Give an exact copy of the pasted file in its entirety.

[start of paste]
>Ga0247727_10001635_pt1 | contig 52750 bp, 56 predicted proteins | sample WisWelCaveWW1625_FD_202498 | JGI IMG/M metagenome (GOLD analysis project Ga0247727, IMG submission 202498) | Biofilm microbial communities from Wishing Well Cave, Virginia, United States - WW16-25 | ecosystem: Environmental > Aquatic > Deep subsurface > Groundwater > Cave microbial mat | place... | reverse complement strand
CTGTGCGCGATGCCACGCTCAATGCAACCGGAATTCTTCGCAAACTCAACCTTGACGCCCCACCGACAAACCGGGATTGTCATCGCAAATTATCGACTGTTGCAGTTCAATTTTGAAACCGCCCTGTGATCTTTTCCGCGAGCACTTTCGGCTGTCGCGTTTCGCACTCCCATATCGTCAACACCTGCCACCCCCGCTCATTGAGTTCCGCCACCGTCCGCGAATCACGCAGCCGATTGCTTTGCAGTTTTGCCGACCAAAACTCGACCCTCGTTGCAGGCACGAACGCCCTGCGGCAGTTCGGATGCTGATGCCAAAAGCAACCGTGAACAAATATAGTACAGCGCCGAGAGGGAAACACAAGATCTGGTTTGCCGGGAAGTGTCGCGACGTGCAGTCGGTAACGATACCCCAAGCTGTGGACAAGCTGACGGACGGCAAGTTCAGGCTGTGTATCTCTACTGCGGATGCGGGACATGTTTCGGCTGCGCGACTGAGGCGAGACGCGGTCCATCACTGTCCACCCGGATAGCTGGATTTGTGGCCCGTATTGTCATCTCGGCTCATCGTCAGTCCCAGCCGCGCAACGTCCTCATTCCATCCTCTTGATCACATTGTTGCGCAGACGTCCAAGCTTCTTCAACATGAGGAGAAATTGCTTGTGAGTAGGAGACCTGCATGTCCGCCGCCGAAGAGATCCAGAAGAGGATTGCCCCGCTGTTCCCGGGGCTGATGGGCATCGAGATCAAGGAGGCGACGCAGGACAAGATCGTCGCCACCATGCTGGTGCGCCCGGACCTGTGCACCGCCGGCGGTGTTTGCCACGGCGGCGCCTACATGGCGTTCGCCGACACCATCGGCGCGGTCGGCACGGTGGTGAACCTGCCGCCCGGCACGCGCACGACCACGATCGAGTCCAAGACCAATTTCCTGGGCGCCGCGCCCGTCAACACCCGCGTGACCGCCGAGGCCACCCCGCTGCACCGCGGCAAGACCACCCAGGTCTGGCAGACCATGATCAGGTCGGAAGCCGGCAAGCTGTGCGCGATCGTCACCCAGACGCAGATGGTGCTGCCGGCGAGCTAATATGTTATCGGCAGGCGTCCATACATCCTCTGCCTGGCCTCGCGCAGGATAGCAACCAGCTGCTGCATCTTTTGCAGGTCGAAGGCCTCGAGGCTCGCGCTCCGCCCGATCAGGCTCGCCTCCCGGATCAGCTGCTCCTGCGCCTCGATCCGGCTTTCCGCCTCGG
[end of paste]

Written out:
>Ga0247727_10001635_pt1 | contig 52750 bp, 56 predicted proteins | sample WisWelCaveWW1625_FD_202498 | JGI IMG/M metagenome (GOLD analysis project Ga0247727, IMG submission 202498) | Biofilm microbial communities from Wishing Well Cave, Virginia, United States - WW16-25 | ecosystem: Environmental > Aquatic > Deep subsurface > Groundwater > Cave microbial mat | place... | reverse complement strand
CTGTGCGCGATGCCACGCTCAATGCAACCGGAATTCTTCGCAAACTCAACCTTGACGCCCCACCGACAAACCGGGATTGTCATCGCAAATTATCGACTGTTGCAGTTCAATTTTGAAACCGCCCTGTGATCTTTTCCGCGAGCACTTTCGGCTGTCGCGTTTCGCACTCCCATATCGTCAACACCTGCCACCCCCGCTCATTGAGTTCCGCCACCGTCCGCGAATCACGCAGCCGATTGCTTTGCAGTTTTGCCGACCAAAACTCGACCCTCGTTGCAGGCACGAACGCCCTGCGGCAGTTCGGATGCTGATGCCAAAAGCAACCGTGAACAAATATAGTACAGCGCCGAGAGGGAAACACAAGATCTGGTTTGCCGGGAAGTGTCGCGACGTGCAGTCGGTAACGATACCCCAAGCTGTGGACAAGCTGACGGACGGCAAGTTCAGGCTGTGTATCTCTACTGCGGATGCGGGACATGTTTCGGCTGCGCGACTGAGGCGAGACGCGGTCCATCACTGTCCACCCGGATAGCTGGATTTGTGGCCCGTATTGTCATCTCGGCTCATCGTCAGTCCCAGCCGCGCAACGTCCTCATTCCATCCTCTTGATCACATTGTTGCGCAGACGTCCAAGCTTCTTCAACATGAGGAGAAATTGCTTGTGAGTAGGAGACCTGCATGTCCGCCGCCGAAGAGATCCAGAAGAGGATTGCCCCGCTGTTCCCGGGGCTGATGGGCATCGAGATCAAGGAGGCGACGCAGGACAAGATCGTCGCCACCATGCTGGTGCGCCCGGACCTGTGCACCGCCGGCGGTGTTTGCCACGGCGGCGCCTACATGGCGTTCGCCGACACCATCGGCGCGGTCGGCACGGTGGTGAACCTGCCGCCCGGCACGCGCACGACCACGATCGAGTCCAAGACCAATTTCCTGGGCGCCGCGCCCGTCAACACCCGCGTGACCGCCGAGGCCACCCCGCTGCACCGCGGCAAGACCACCCAGGTCTGGCAGACCATGATCAGGTCGGAAGCCGGCAAGCTGTGCGCGATCGTCACCCAGACGCAGATGGTGCTGCCGGCGAGCTAATATGTTATCGGCAGGCGTCCATACATCCTCTGCCTGGCCTCGCGCAGGATAGCAACCAGCTGCTGCATCTTTTGCAGGTCGAAGGCCTCGAGGCTCGCGCTCCGCCCGATCAGGCTCGCCTCCCGGATCAGCTGCTCCTGCGCCTCGATCCGGCTTTCCGCCTCGG